Tibetan Plateau, P. R. China

View on the lake Namtso (Nam-tso/Nam co) and the holy rock. Photo ©: Peter Vigier

Considering that almost one third of the population of the world depends on the water supply from the Tibetan Plateau, the future development of the monsoon on the Tibetan Plateau will have a major societal impact. To define parameters for future climate change scenarios (IPCC) and their consequences for ecosystems, it is necessary to improve our knowledge of timing, duration, and intensity of past climatic variability and environmental impact, not only on short but also on long geologic time scales.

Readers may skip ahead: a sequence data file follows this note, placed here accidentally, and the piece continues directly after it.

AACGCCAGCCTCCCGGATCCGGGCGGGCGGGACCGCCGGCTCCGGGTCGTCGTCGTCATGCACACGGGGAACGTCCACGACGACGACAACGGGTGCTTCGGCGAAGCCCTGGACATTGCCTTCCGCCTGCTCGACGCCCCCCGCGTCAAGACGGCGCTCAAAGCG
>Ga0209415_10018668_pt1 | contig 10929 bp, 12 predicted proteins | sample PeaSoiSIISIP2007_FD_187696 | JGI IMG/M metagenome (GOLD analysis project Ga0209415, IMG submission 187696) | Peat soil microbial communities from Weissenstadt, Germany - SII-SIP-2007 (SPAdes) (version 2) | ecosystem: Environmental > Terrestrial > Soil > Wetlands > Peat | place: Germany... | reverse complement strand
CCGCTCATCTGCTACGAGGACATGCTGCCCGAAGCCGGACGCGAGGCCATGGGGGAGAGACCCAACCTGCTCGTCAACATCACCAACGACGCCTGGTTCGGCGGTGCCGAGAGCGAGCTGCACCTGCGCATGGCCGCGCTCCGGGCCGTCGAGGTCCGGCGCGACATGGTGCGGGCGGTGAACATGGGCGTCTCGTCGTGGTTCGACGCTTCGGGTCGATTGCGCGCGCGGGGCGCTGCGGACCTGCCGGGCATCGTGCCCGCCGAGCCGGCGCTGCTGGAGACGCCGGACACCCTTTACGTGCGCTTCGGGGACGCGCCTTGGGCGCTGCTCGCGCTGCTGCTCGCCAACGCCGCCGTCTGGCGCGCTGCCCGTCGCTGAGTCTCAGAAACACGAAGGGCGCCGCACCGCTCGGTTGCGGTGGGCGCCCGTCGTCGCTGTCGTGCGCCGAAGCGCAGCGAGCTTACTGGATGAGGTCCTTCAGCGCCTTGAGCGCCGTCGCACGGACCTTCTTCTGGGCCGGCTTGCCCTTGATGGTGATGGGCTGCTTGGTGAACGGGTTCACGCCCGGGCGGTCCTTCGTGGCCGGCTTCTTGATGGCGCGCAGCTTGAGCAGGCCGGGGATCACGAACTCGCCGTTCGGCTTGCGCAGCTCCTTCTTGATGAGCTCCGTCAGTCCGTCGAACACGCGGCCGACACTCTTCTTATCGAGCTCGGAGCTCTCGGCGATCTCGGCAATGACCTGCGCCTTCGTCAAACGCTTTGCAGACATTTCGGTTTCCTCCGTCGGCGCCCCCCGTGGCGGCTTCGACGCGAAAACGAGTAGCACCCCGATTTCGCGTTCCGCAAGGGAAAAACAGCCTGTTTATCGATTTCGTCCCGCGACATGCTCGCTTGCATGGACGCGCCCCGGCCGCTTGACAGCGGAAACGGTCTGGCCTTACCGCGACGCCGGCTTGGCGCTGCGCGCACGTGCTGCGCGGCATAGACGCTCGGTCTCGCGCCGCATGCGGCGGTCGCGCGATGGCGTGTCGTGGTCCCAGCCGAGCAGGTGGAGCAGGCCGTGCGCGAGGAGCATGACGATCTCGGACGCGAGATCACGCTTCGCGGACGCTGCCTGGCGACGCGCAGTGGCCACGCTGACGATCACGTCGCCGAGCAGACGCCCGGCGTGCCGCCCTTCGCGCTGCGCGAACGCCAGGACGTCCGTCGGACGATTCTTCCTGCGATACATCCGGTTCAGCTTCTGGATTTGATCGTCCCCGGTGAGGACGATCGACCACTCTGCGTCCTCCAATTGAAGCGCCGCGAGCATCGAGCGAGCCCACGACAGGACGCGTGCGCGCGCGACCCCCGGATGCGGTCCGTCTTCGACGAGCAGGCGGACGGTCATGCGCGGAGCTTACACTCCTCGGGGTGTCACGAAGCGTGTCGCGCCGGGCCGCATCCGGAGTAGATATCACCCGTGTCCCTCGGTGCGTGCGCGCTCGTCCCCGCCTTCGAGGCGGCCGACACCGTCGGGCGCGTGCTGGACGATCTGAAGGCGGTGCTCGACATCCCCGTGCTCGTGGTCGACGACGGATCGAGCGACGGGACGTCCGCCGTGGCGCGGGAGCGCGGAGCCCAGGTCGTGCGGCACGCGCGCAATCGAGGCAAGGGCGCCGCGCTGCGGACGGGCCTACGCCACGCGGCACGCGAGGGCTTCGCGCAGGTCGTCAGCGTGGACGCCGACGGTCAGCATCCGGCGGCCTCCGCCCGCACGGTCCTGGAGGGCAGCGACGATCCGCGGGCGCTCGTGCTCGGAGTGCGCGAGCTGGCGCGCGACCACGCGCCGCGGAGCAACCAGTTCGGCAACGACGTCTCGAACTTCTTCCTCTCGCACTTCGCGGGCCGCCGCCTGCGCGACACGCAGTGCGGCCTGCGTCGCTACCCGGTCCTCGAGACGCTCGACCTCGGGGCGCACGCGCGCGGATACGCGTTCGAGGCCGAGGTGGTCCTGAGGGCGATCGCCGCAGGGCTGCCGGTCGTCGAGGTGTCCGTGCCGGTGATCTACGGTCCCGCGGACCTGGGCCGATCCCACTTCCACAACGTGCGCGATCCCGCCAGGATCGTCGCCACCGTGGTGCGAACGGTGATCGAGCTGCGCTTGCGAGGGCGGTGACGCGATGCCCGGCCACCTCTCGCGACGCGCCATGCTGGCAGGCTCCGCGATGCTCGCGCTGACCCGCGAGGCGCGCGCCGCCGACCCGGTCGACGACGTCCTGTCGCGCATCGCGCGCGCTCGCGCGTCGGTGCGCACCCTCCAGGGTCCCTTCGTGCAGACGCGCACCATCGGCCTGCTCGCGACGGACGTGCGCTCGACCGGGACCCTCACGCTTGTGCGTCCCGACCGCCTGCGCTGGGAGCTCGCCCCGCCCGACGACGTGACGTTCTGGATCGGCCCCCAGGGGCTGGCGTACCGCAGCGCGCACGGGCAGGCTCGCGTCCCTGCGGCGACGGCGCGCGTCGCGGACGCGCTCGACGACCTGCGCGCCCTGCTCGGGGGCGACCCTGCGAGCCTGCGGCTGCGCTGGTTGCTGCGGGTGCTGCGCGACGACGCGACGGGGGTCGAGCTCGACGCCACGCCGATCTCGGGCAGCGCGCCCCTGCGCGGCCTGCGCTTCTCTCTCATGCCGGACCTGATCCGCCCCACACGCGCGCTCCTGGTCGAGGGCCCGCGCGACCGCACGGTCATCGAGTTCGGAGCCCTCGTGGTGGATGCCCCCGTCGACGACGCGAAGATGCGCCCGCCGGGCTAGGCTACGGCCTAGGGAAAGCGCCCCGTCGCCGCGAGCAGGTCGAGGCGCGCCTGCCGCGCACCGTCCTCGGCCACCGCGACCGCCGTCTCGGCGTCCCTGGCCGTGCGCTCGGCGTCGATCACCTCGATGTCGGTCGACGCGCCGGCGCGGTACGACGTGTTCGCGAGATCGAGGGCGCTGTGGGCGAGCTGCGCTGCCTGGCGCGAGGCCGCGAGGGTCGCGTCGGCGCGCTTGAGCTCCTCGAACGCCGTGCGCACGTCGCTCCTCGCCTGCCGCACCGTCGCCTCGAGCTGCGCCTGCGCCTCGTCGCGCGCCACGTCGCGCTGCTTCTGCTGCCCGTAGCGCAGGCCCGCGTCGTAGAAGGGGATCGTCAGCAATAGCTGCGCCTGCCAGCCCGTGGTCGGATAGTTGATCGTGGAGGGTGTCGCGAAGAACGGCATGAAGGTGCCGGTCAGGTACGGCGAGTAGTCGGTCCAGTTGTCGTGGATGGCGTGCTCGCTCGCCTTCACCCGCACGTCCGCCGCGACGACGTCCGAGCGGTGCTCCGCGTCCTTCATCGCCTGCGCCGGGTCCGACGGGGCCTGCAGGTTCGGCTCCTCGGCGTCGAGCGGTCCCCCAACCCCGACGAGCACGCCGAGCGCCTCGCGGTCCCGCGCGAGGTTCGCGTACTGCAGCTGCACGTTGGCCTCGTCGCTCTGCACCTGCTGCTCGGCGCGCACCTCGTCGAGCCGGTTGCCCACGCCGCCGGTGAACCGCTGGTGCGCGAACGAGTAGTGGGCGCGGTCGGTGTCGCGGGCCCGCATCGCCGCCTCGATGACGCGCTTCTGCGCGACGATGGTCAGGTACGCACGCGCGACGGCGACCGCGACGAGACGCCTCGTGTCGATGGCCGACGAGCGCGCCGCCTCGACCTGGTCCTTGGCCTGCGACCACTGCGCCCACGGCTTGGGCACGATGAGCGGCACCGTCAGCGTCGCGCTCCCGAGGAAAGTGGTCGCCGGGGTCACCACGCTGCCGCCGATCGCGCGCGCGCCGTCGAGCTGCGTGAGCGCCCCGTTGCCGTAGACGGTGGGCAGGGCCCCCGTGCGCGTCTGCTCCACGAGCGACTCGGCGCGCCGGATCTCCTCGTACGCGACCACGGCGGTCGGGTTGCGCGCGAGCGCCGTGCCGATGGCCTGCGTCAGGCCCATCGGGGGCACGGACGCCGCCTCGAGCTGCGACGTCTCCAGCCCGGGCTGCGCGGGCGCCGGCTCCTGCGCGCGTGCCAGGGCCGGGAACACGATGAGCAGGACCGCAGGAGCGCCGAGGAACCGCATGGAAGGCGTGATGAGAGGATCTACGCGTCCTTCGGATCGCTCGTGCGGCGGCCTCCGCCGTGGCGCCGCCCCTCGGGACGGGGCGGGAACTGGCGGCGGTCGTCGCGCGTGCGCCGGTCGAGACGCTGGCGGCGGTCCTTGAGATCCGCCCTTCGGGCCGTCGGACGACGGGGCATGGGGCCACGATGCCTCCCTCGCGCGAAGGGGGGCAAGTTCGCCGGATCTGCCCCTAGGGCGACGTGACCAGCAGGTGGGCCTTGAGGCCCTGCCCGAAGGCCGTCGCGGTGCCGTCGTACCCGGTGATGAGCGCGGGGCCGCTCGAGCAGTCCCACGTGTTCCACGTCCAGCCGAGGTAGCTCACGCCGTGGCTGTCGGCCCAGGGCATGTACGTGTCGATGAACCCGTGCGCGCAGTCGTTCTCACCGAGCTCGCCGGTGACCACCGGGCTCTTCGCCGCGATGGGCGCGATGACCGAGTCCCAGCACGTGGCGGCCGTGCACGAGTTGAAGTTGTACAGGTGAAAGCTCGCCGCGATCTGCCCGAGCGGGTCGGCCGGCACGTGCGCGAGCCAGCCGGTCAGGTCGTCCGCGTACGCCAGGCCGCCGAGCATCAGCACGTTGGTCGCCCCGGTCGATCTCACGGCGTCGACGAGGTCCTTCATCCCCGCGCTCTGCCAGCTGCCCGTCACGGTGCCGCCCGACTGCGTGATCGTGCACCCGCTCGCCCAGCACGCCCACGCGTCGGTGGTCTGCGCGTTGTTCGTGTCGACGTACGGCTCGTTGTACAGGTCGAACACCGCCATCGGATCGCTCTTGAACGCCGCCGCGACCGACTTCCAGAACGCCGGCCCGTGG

Nam Co represents one of the largest and deepest lakes on the Tibetan Plateau. Due to this location in the modern monsoon  regime (wind, precipitation), paleoclimate proxies reflect the spatial and temporal development of large-scale atmospheric circulation systems.

A continuous, high-resolution, record for these long time scales from Nam Co will further enable to study sediment budget changes under varying climatic and tectonic settings, and contribute to a better understanding of the Quaternary geomagnetic field.

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